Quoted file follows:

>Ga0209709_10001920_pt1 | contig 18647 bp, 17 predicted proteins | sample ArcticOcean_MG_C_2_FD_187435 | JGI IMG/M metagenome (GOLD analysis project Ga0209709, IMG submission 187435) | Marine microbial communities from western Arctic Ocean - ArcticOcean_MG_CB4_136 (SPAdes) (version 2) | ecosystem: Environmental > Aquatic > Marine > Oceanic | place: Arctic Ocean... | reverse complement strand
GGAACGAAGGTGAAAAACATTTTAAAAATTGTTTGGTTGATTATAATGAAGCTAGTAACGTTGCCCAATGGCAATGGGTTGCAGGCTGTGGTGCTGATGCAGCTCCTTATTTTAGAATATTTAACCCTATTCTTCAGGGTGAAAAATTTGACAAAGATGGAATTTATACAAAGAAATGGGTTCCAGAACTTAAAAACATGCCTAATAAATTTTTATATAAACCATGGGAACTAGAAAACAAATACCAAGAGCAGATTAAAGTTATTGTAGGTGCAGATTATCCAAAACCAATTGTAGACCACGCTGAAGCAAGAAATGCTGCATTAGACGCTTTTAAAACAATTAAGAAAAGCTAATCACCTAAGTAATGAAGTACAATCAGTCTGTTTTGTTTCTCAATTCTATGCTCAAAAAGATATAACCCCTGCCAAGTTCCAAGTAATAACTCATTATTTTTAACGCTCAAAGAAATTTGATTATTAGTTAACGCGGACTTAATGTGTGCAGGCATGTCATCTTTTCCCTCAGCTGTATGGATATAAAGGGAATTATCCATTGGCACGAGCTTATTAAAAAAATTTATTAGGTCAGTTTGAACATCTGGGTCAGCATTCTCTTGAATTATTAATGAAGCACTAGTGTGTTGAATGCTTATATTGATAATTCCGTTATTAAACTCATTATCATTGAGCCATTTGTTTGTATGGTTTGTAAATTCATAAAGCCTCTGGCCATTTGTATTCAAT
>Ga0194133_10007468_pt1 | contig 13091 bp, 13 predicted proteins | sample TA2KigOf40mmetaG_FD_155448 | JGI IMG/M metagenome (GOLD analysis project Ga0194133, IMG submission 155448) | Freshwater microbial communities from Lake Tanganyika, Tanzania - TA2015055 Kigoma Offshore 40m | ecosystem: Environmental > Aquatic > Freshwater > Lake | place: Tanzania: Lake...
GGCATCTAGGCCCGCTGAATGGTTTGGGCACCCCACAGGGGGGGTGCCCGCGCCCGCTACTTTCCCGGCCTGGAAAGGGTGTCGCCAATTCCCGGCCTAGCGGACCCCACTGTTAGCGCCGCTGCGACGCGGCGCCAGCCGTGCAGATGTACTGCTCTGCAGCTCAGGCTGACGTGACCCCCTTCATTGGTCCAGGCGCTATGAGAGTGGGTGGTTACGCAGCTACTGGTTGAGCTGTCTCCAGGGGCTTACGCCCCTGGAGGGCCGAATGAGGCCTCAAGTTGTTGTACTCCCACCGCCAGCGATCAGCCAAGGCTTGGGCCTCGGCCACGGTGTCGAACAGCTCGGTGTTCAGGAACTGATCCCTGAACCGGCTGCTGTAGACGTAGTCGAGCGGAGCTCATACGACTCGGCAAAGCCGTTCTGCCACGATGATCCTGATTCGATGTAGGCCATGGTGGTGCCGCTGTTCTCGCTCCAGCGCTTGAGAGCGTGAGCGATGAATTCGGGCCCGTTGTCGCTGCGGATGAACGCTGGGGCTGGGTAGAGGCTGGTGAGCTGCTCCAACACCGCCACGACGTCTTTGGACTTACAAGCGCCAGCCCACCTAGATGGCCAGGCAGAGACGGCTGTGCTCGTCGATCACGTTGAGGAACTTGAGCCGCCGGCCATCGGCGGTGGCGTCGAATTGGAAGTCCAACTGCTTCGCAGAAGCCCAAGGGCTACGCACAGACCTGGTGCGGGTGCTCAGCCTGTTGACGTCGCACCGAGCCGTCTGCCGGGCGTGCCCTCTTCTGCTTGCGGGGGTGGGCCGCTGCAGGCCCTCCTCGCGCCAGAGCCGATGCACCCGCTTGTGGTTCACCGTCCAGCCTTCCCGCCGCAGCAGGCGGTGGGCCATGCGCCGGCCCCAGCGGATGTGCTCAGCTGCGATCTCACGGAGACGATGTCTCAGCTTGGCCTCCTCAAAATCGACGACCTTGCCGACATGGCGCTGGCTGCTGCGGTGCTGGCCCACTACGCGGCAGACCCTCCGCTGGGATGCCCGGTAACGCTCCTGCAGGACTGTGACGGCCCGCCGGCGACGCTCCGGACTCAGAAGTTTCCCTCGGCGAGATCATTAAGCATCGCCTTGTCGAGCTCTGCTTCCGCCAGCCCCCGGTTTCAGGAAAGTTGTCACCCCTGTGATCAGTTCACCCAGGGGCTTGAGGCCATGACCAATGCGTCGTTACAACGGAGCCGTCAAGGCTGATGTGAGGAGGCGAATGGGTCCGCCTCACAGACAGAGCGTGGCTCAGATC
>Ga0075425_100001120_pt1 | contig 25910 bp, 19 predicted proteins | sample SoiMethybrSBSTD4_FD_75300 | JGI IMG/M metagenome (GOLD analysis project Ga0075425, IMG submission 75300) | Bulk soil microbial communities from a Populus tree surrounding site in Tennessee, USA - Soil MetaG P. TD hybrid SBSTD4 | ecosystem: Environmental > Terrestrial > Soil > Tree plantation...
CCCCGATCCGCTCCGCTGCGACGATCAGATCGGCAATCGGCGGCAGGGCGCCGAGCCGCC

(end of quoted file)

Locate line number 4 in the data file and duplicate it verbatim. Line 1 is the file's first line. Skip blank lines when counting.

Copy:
GGCATCTAGGCCCGCTGAATGGTTTGGGCACCCCACAGGGGGGGTGCCCGCGCCCGCTACTTTCCCGGCCTGGAAAGGGTGTCGCCAATTCCCGGCCTAGCGGACCCCACTGTTAGCGCCGCTGCGACGCGGCGCCAGCCGTGCAGATGTACTGCTCTGCAGCTCAGGCTGACGTGACCCCCTTCATTGGTCCAGGCGCTATGAGAGTGGGTGGTTACGCAGCTACTGGTTGAGCTGTCTCCAGGGGCTTACGCCCCTGGAGGGCCGAATGAGGCCTCAAGTTGTTGTACTCCCACCGCCAGCGATCAGCCAAGGCTTGGGCCTCGGCCACGGTGTCGAACAGCTCGGTGTTCAGGAACTGATCCCTGAACCGGCTGCTGTAGACGTAGTCGAGCGGAGCTCATACGACTCGGCAAAGCCGTTCTGCCACGATGATCCTGATTCGATGTAGGCCATGGTGGTGCCGCTGTTCTCGCTCCAGCGCTTGAGAGCGTGAGCGATGAATTCGGGCCCGTTGTCGCTGCGGATGAACGCTGGGGCTGGGTAGAGGCTGGTGAGCTGCTCCAACACCGCCACGACGTCTTTGGACTTACAAGCGCCAGCCCACCTAGATGGCCAGGCAGAGACGGCTGTGCTCGTCGATCACGTTGAGGAACTTGAGCCGCCGGCCATCGGCGGTGGCGTCGAATTGGAAGTCCAACTGCTTCGCAGAAGCCCAAGGGCTACGCACAGACCTGGTGCGGGTGCTCAGCCTGTTGACGTCGCACCGAGCCGTCTGCCGGGCGTGCCCTCTTCTGCTTGCGGGGGTGGGCCGCTGCAGGCCCTCCTCGCGCCAGAGCCGATGCACCCGCTTGTGGTTCACCGTCCAGCCTTCCCGCCGCAGCAGGCGGTGGGCCATGCGCCGGCCCCAGCGGATGTGCTCAGCTGCGATCTCACGGAGACGATGTCTCAGCTTGGCCTCCTCAAAATCGACGACCTTGCCGACATGGCGCTGGCTGCTGCGGTGCTGGCCCACTACGCGGCAGACCCTCCGCTGGGATGCCCGGTAACGCTCCTGCAGGACTGTGACGGCCCGCCGGCGACGCTCCGGACTCAGAAGTTTCCCTCGGCGAGATCATTAAGCATCGCCTTGTCGAGCTCTGCTTCCGCCAGCCCCCGGTTTCAGGAAAGTTGTCACCCCTGTGATCAGTTCACCCAGGGGCTTGAGGCCATGACCAATGCGTCGTTACAACGGAGCCGTCAAGGCTGATGTGAGGAGGCGAATGGGTCCGCCTCACAGACAGAGCGTGGCTCAGATC